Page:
Mark and I come down from the stage and immediately people start coming up to Mark to tell him they're cheering for him. A couple of girls slip him their phone number. Mark is getting sexier by the minute.

The break ends and Mark takes the middle of the three seats on the stage. Two girls sit down at his left and his right–on par for the night.

The judges explain that in the finals each of the contestants will be asked to spell five words and the contestant who gets the most right wins.

The girl stage left goes up to the microphone and gets two words out of five right.

Mark goes up. The chant begins again. Mark gets his first three words correct. He's on a roll.

A girl, I'm guessing a friend of the first finalist, complains, "you're giving all the easy ones to the boy."

Someone in the first row shouts, "that's not a boy, that's a MAN up there!" The crowd explodes in applause.

After the crowd calms down, the judges tell Mark his fourth word is "paraphernalia." Someone in the audience shouts, "Mark can do that with one hand behind his back!" Someone else shouts, "no, with two hands behind his back!" Another shouts, "And a leg too!"

Mark says, "now you're just getting ridiculous." But he puts both of his hands behind his back and spells the word correctly.

The crowd erupts again.

The judges tell Mark his final word is "discalced." Mark asks them to repeat the word. Juhi does and asks if Mark would like a definition.

"That won't be necessary," Mark says. He spells the word and pumps his fist again when he's told he's right. He sits back down to applause and the third finalist goes up, but the crowd has already annointed a champion.

The third finalist gets two words right and engages in an anticlimactic spell-off with the first finalist over second place. I forget who wins.

The judges give out awards. Mark takes home a $15 Warehouse bar tab, a $10 gift certificate to The Diner, three CD's, and a music magazine written in Spanish. The other girls get their loot.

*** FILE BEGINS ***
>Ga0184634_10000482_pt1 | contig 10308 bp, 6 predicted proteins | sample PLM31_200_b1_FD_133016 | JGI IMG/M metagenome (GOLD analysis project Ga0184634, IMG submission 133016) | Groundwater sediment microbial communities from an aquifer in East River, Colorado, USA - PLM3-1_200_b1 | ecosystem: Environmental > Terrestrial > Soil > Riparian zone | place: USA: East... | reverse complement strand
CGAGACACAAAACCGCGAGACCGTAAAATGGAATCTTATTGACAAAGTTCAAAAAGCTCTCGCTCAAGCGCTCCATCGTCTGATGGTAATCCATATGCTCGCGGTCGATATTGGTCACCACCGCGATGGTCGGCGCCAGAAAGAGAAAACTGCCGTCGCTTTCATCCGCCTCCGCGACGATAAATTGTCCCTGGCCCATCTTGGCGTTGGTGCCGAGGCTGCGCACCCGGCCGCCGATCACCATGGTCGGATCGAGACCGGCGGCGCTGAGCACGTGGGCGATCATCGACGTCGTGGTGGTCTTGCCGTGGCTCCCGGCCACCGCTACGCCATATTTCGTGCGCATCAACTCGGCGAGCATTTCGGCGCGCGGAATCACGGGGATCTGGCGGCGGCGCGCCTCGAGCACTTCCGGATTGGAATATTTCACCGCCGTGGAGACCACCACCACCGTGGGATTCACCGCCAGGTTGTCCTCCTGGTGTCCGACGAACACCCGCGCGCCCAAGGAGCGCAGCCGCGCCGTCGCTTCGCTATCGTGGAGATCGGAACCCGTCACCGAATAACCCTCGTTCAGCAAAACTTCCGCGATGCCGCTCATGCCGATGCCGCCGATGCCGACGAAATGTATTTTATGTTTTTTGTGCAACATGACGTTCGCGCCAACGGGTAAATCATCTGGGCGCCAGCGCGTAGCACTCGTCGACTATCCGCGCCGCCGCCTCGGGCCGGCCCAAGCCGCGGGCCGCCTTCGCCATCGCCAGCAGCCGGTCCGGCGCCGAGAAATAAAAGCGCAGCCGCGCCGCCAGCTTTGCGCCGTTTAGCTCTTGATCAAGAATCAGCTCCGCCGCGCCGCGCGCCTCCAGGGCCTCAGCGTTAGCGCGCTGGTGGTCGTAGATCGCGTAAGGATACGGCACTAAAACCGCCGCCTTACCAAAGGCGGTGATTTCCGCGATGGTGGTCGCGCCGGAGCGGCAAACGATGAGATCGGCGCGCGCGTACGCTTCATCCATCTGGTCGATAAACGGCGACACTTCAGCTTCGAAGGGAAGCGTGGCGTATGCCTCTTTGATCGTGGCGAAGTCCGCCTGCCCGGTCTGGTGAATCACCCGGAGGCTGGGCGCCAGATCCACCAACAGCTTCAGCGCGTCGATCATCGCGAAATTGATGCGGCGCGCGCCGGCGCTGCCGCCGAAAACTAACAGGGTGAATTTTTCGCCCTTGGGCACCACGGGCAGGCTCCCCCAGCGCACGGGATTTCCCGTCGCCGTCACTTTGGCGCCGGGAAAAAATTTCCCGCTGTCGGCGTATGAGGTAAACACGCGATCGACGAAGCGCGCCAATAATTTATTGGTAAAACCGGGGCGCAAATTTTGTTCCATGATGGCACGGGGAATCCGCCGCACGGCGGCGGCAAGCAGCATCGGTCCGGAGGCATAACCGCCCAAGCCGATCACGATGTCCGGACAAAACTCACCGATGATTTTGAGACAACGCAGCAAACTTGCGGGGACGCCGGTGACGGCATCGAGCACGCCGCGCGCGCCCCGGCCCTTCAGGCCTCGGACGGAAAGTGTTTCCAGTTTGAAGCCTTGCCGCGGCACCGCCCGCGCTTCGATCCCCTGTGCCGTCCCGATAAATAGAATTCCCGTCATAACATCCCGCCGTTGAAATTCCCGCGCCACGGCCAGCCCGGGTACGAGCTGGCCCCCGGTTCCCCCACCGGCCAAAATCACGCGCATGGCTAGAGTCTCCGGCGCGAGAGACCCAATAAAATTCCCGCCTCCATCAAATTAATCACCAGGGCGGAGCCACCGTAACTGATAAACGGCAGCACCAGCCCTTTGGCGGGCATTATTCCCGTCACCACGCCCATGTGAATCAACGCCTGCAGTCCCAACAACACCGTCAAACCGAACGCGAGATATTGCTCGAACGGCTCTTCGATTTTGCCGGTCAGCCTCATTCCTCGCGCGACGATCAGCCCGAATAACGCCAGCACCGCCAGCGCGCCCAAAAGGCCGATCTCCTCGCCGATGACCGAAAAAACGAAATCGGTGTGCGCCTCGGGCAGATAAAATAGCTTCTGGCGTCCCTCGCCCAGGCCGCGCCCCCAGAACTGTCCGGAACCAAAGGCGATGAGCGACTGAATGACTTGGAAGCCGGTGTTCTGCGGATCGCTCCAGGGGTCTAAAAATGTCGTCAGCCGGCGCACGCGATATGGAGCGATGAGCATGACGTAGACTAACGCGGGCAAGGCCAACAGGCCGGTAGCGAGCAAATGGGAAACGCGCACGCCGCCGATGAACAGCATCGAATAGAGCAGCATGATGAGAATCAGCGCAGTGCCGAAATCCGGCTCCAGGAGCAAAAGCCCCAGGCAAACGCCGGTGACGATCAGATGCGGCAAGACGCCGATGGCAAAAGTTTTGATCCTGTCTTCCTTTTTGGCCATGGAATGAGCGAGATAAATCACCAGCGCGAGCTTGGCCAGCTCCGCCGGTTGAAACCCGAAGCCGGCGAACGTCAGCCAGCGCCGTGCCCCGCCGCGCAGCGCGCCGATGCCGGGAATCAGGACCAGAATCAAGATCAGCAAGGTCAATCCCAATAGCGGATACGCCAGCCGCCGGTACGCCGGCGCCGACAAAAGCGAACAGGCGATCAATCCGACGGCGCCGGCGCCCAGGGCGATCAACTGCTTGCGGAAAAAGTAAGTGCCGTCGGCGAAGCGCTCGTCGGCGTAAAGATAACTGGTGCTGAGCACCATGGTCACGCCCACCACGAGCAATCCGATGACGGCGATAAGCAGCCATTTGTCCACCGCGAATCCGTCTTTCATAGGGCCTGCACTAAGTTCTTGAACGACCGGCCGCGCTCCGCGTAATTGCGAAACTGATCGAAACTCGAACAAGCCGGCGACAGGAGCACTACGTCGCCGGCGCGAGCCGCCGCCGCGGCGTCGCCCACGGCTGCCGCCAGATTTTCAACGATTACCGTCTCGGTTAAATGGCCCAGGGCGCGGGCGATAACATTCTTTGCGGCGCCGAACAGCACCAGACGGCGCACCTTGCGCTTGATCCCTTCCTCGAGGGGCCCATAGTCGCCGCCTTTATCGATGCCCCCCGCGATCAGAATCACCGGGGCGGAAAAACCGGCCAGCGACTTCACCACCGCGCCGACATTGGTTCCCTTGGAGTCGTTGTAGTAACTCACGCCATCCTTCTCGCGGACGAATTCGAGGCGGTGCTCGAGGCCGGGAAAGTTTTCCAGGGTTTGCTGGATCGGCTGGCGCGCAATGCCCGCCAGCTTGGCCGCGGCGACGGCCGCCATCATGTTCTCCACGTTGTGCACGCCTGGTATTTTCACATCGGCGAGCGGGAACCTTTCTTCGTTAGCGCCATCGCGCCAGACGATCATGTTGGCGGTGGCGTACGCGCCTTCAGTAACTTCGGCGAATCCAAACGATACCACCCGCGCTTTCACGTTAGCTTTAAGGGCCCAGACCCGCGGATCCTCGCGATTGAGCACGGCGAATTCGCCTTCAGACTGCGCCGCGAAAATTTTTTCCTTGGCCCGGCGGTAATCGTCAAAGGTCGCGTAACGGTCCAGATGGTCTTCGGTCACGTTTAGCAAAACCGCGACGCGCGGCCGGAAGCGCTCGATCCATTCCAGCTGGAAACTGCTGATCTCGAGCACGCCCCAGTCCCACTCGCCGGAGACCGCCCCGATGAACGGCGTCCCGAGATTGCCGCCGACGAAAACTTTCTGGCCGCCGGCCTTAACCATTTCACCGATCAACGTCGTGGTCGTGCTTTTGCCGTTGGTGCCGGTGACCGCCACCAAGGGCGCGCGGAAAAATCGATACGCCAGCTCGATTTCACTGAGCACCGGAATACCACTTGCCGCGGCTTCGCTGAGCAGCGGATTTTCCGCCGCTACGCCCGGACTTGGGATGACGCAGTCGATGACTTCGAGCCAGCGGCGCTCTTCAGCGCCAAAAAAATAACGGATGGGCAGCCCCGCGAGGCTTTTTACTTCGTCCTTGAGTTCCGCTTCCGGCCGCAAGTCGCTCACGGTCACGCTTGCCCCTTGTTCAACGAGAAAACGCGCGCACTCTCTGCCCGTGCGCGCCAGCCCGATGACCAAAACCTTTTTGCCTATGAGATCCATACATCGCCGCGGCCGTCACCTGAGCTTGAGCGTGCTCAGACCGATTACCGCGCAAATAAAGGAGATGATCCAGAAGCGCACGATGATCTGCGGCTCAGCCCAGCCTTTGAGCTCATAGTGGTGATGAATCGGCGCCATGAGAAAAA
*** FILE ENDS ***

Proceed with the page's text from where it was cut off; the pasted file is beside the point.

Juhi announces that the next spelling bee is in two weeks and she looks like she's about to say good night to everyone when she says, "you know, I think we all want to see Mark spell a few more words."

The crowd cheers and Mark takes the microphone again. He spells a word correctly that Nick gives him, and then Nick invites a member of the audience up to try and stump Mark. A guy volunteers and Mark spells his word right. Another girl comes up and asks Mark to spell what sounds like "umbridges." Mark makes an attempt, but the girl tells him he's wrong and the crowd gives a collective "Awww." I learn later that the girl mispronounced the word "umbrageous" and the Man can't be blamed.

The contest is over and all four of us try and make out way outside. It's slow going as other men stop by to congratulate Mark and women distract him long enough to slide their phone numbers into his breast pocket.

We finally get outside where Mark spends fifteen minutes in an exit interview with documentarians recording the spelling bee season.

Laura points out that the interviewers aren't the best as they're asking him leading questions:

Interviewer: Would you call yourself a nerd?
Mark: I suppose so.
Interviewer: Please answer in a full-sentence.
Mark: I guess I would call myself a nerd.

The interview finally wraps up and LeVota, Laura, DeCelles and I head to the Metro. I ask Mark if he's going to come down from Pennsylvania for the championship in June and he says, "I'll be here."

Fińe. Thanks for reading. All of the Spelling Bee photos can be found here:
http://www.flickr.com/photos/jmprice/sets/72057594116405627/